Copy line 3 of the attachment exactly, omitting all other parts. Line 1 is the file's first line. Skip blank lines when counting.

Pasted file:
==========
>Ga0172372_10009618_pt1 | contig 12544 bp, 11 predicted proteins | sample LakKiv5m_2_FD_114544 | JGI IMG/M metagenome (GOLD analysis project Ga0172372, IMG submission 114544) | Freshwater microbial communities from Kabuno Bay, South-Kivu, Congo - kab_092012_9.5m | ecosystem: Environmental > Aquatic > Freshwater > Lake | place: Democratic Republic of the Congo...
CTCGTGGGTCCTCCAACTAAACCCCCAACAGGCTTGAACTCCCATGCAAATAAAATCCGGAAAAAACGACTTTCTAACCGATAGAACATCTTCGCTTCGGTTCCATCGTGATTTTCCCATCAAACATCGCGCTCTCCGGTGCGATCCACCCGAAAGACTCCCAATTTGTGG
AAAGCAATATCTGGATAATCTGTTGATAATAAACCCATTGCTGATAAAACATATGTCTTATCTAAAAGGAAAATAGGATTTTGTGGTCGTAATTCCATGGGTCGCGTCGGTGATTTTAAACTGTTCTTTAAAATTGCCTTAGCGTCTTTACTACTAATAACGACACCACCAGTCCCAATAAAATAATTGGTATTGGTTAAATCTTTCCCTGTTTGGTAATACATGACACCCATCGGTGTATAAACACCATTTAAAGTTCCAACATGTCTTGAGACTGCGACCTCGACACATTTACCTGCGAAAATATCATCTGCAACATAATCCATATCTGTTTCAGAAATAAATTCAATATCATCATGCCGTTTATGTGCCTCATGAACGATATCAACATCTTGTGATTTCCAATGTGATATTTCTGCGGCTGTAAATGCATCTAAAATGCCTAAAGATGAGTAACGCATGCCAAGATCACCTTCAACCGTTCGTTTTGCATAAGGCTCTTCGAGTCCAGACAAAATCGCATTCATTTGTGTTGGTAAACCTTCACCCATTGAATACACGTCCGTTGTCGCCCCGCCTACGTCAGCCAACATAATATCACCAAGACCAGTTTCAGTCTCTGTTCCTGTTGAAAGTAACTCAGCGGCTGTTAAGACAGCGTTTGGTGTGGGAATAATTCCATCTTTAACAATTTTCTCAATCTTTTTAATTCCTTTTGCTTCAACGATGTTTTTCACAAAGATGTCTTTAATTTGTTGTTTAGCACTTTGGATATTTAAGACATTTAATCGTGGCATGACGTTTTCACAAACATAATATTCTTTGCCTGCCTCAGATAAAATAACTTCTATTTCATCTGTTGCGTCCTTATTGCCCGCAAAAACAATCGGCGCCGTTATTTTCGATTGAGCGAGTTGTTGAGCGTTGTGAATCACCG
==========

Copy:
AAAGCAATATCTGGATAATCTGTTGATAATAAACCCATTGCTGATAAAACATATGTCTTATCTAAAAGGAAAATAGGATTTTGTGGTCGTAATTCCATGGGTCGCGTCGGTGATTTTAAACTGTTCTTTAAAATTGCCTTAGCGTCTTTACTACTAATAACGACACCACCAGTCCCAATAAAATAATTGGTATTGGTTAAATCTTTCCCTGTTTGGTAATACATGACACCCATCGGTGTATAAACACCATTTAAAGTTCCAACATGTCTTGAGACTGCGACCTCGACACATTTACCTGCGAAAATATCATCTGCAACATAATCCATATCTGTTTCAGAAATAAATTCAATATCATCATGCCGTTTATGTGCCTCATGAACGATATCAACATCTTGTGATTTCCAATGTGATATTTCTGCGGCTGTAAATGCATCTAAAATGCCTAAAGATGAGTAACGCATGCCAAGATCACCTTCAACCGTTCGTTTTGCATAAGGCTCTTCGAGTCCAGACAAAATCGCATTCATTTGTGTTGGTAAACCTTCACCCATTGAATACACGTCCGTTGTCGCCCCGCCTACGTCAGCCAACATAATATCACCAAGACCAGTTTCAGTCTCTGTTCCTGTTGAAAGTAACTCAGCGGCTGTTAAGACAGCGTTTGGTGTGGGAATAATTCCATCTTTAACAATTTTCTCAATCTTTTTAATTCCTTTTGCTTCAACGATGTTTTTCACAAAGATGTCTTTAATTTGTTGTTTAGCACTTTGGATATTTAAGACATTTAATCGTGGCATGACGTTTTCACAAACATAATATTCTTTGCCTGCCTCAGATAAAATAACTTCTATTTCATCTGTTGCGTCCTTATTGCCCGCAAAAACAATCGGCGCCGTTATTTTCGATTGAGCGAGTTGTTGAGCGTTGTGAATCACCG